5. Dana Ilie Dana Ilie says:

    This novel was unlike anything I’ve read before and the character of Frederick will certainly leave a lasting memory I don’t think there’s been a character that’s made my skin crawl or forced me to talk back shout at a book on so many an occasion – well done FowlesI definitely think Book Readers should have this book on their shelf

  6. smetchie smetchie says:

    Impotent sociopath kidnaps beautiful art student Told partly from the sociopath's perspective That's my jam I should have loved this bookBut something left me cold I suppose it may have been all the bitching and complaining the beautiful art student did in her stupid diary What a helpless twit Not to imply that I'd be brave and cunning or anythingif someone kidnapped me In fact I'm pretty sure I'd be a helpless twit as well But I'll be goddamned if I'd expect anyone to enjoy reading the daily chronicles of what a helpless twit I'd beenThe ending really made me smile though The creepy ending made it all worthwhile Crazy fucker

  7. Fabian Fabian says:

    This novel is over fifty years old and it holds up very well It is the rudimentary skeleton that is upheld fleshed by current events given a brain by contemporary writers ad nauseum by CSI Law and Order Law and Order SVU Medium Criminal Minds et al Though its semi predictable the end is nonetheless terribly terrific That there are two strands of narrative is sometimes a revelation sometimes an encumbrance like living through a terrible ordeal not once but twice Both psychological documents are wondrous to behold; The Collector is a story we've seen usurped once and again in multiple films TV novels

  8. Glenn Sumi Glenn Sumi says:

    It's been hard for me to focus lately – gee I wonder why?Over the past month I've begun several books lost interest shelved them I once imagined that if I had hours and hours to read I'd finally get around to War and Peace or Remembrance of Things Past Instead I find myself studying grim news items and statistics scrolling through memes on social media staring blankly out my window onto empty streets and watching old black and white movies or TV shows I've missed over the past decade All while trying to work from home while I still have a job Then I came across this bookI knew vaguely what it was about having long ago seen the acclaimed 1965 movie adaptation starring Terence Stamp and Samantha Eggar About 50 pages in I realized it was the perfect book to read in semi uarantine Ferdinand aka Frederick Clegg is a nondescript 20 something clerk in London who collects butterflies and has one other obsession Miranda a young attractive art student he's seen and stalked When he wins the pools the UK euivalent of the lottery he decides to abduct Miranda and keep her in the house he's bought in the country complete with highly secure cellar which he's outfitted for the newest item in his collectionThat's essentially the story Miranda tries to escape of course and Ferdinand tries to stop her She reuests items from town including some things that could perhaps hint that she's that missing girl from the art college Above all she tries to find out what Ferdinand wants from her What's so fascinating about John Fowles's first novel is that it has the outline of a thriller but it's really so much While the first part of the book is told from Ferdinand's POV – Fowles is very good at getting inside the twisted mind of what we might call an incel today – the second switches to Miranda's POV and it's here that the book gets really interesting Miranda keeps a secret diary and through her accounts of her time in the cellar we see different takes on scenes we've already witnessed Plus she's got obsessions of her own including a much older semi famous artist While it's easy to have sympathy for her in the first part – she's clearly a victim – things get complicated when we read her thoughts about class education physical beauty and art in the second What makes this such an effective uarantine novel is how isolated and trapped Miranda feels removed from her friends her family her home She longs to breathe fresh air look up into the sky She misses even the simplest most banal activities Through her diary you can also see how her entrapment has changed her feelings about life art and freedom There are lots of literary references – to The Tempest of course with Miranda referring to Clegg as her Caliban – and Emma but also to contemporary books about other anti social characters like The Catcher in the Rye and Saturday Night and Sunday Morning The discussions about art are thoughtful and engaging This novel must have made a huge splash when it appeared in the 1960s decades before such fiction became a subgenre It's very different from the other Fowles book I've read the delightfully postmodern The French Lieutenant's WomanBased on this I'm definitely going to seek out – and perhaps um collect – some of his other novels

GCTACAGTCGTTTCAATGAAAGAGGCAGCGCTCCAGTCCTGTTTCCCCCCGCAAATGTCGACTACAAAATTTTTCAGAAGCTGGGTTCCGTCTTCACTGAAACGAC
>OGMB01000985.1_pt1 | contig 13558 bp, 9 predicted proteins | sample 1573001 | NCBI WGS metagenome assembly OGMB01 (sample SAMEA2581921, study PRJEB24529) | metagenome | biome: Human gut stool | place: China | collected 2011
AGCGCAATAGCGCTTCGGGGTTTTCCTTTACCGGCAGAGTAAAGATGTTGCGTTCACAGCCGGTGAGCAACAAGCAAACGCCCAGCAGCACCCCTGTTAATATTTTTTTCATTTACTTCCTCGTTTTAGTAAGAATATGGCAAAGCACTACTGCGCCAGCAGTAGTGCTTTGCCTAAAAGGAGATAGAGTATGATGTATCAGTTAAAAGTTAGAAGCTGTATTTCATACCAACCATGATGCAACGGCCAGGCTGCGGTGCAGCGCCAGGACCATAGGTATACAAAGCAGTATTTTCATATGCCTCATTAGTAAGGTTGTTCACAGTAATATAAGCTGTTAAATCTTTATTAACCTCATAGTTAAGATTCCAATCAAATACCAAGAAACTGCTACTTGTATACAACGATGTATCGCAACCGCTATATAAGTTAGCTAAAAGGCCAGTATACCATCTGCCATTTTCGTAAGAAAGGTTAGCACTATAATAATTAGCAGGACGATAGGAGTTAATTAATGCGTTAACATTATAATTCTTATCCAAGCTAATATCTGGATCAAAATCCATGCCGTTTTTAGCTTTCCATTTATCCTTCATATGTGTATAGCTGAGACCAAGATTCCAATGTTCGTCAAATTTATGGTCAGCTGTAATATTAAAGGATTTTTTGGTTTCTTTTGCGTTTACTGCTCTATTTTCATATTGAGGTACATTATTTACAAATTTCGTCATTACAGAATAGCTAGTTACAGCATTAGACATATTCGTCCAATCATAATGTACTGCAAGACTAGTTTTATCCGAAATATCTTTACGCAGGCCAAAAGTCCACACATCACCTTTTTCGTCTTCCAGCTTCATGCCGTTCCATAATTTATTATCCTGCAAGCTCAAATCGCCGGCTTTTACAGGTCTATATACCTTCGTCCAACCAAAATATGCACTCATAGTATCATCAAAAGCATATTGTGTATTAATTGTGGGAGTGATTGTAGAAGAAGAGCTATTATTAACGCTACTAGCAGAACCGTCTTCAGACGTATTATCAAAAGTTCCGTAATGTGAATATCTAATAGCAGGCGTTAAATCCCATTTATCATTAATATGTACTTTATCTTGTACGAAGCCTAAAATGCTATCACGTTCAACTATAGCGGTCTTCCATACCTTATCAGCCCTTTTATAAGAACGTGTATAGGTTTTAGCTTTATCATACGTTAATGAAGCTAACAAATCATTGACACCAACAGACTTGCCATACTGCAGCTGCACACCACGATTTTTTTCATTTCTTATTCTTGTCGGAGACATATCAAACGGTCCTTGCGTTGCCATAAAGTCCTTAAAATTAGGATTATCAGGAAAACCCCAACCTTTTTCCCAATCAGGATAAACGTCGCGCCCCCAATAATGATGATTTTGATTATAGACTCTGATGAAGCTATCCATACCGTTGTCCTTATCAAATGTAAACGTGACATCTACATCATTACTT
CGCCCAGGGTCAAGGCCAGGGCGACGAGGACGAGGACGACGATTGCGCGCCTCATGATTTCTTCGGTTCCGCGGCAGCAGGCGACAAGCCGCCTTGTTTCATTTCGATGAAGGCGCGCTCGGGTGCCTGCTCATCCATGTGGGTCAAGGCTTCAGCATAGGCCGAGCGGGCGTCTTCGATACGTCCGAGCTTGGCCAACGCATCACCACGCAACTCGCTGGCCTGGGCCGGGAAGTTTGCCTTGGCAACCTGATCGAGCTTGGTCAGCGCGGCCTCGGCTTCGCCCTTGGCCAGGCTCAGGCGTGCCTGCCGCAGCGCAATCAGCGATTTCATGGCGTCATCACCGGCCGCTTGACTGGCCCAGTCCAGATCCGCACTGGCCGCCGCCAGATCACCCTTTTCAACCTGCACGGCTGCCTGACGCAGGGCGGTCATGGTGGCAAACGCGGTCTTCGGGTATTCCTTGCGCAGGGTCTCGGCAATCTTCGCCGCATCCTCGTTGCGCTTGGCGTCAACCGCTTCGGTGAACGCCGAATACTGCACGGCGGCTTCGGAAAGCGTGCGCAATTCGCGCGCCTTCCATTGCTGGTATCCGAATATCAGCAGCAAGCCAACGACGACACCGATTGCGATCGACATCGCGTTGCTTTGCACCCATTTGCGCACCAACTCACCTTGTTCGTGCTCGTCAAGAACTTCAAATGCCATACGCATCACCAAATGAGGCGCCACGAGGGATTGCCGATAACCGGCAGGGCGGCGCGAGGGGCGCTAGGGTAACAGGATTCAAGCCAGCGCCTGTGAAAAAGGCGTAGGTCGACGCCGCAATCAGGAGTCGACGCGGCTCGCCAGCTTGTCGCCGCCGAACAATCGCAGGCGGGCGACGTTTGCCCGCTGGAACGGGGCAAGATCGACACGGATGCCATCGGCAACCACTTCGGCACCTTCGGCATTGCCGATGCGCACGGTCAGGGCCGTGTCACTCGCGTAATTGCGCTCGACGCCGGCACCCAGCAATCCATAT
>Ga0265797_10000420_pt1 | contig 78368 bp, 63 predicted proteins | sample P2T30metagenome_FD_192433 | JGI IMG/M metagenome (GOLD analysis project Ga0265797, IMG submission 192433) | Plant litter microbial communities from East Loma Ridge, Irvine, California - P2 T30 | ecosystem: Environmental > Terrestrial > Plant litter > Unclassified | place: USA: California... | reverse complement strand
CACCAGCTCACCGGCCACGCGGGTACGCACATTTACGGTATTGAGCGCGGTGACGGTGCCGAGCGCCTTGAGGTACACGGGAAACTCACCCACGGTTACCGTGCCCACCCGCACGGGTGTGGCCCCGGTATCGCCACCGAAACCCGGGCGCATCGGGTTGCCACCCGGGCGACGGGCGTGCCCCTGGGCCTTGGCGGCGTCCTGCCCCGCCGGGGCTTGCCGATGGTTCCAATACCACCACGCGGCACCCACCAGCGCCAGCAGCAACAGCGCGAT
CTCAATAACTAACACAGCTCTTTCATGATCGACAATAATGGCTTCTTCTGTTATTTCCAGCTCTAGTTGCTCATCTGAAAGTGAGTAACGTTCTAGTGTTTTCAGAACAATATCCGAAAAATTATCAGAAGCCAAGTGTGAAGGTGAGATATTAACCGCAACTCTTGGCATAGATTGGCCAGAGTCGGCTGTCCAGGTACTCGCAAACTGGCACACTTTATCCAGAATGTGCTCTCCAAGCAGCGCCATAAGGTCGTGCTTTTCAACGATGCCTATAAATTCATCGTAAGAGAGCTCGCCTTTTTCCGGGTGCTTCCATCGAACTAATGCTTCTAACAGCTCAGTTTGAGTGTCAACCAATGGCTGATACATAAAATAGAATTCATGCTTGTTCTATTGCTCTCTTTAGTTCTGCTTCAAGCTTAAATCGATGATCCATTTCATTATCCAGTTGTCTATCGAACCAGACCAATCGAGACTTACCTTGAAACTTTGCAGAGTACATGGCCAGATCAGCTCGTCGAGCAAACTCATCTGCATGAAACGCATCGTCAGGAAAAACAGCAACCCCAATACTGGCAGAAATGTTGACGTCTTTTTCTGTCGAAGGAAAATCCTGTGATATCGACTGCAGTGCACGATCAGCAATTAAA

9. Bonnie Bonnie says: